Tips To Protect Your Business PC From Malware

Michael Menor is Vice President of Support Services for Tech Experts.

In today’s online world, technology users are essentially in a state of near-constant attack. Almost every day, there’s a new data breach in the news involving a well-known company and, quite often, fresh rules for protecting personal information are circulated.

Because of malware in email, phishing messages, and malicious websites with URLs that are one letter different from popular sites, employees need to maintain a high level of awareness and diligence to protect themselves and their organizations.

Phishing activities are especially pervasive, including attempts to steal users’ credentials or get them to install malicious software on their system. The astonishing success rate of phishing attacks makes them a favorite.

Why? More than 70% of people will follow the link to a phony website and, of those that followed the link, 30%-50% will routinely give up their usernames and passwords.

Many like to think of the network perimeter with all its firewalls and other fancy technologies as the front line in the cyber war, but the truth is there’s a whole other front.

Every single member of a company’s staff who uses email or the Internet is also on the front line and these people are generally considered a softer target than hardware or software. It’s simple: if the bad guys can get an employee to give up his or her user credentials or download some malware, they can likely waltz right past the technological controls, basically appearing as if they belong there.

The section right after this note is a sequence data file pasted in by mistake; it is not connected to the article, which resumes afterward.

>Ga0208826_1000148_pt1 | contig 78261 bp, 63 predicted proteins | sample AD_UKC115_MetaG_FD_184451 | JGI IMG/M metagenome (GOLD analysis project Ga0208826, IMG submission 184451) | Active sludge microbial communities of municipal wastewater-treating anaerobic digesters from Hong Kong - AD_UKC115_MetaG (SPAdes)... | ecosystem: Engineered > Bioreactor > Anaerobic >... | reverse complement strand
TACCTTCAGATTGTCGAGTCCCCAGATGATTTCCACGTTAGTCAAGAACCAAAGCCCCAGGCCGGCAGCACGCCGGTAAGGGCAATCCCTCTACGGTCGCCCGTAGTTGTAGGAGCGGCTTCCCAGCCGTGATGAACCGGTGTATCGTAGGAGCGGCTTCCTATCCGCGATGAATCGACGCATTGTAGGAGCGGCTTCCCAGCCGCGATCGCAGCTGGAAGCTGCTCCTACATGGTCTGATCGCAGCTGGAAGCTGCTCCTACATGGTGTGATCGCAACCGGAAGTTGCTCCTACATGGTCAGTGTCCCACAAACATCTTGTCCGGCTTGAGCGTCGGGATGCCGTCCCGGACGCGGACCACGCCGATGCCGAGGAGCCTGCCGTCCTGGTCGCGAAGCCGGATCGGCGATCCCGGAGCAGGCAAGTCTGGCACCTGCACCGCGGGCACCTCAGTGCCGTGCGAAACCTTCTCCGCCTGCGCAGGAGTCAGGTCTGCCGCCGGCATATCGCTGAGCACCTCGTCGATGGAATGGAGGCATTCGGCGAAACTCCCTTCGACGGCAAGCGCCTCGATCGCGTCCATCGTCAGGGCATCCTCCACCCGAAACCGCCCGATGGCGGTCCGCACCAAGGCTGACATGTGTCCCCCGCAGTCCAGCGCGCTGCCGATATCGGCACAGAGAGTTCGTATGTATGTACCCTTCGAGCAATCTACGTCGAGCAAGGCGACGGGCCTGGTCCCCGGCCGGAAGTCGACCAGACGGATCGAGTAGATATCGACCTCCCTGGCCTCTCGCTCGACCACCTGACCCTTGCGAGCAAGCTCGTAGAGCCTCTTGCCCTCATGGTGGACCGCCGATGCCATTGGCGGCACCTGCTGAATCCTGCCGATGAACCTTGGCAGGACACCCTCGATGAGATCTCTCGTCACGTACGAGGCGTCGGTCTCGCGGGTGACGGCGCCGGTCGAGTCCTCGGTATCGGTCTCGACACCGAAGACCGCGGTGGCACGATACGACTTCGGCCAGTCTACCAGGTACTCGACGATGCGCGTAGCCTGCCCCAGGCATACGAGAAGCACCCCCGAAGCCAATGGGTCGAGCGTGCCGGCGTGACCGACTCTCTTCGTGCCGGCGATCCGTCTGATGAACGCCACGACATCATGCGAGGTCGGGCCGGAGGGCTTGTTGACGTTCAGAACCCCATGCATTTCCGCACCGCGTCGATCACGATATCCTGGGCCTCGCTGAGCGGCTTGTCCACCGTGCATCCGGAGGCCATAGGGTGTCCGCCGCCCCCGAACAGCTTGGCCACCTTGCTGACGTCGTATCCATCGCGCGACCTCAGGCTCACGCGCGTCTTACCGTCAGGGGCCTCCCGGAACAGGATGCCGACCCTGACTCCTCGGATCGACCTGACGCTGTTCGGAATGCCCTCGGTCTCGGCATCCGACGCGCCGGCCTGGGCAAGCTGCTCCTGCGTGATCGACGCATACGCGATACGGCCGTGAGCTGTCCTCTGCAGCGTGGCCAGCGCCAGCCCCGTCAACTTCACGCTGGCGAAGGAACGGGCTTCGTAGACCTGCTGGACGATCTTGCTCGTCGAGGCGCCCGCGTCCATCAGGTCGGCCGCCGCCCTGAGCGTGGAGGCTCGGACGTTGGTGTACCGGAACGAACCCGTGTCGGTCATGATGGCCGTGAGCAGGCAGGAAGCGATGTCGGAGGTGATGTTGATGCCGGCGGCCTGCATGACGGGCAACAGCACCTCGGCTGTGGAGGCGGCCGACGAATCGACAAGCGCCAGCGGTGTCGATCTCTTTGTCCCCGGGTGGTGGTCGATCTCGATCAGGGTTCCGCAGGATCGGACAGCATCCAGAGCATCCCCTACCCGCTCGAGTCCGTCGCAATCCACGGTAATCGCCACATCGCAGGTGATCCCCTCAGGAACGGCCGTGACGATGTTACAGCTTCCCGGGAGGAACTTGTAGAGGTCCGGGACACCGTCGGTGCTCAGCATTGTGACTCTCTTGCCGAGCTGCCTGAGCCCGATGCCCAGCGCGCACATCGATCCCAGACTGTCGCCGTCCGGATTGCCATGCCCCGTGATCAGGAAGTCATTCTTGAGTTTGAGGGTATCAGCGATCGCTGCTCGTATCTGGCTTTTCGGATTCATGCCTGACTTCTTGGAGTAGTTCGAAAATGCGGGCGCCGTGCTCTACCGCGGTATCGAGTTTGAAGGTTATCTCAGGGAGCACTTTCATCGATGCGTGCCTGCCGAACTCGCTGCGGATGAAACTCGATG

When using a computer for personal functions, a user generally has to have the ability to install software and modify the system configurations. Typically, such administrative functions are not available to all users in a corporate environment.

c471994_mAs a result, even if an organization has made an effort to improve a system’s security, a user doing work on a personal computer has the ability to disable and circumvent protections and has the privileges to allow for the installation of malware.

As companies migrate toward a world of bring-your-own-device policies, some companies are developing strategies to help address these risks. But, as a rule, using a work computer for personal reasons or doing work on a personal computer (or tablet or smartphone) can significantly increase the threat level that an employer has to protect itself against.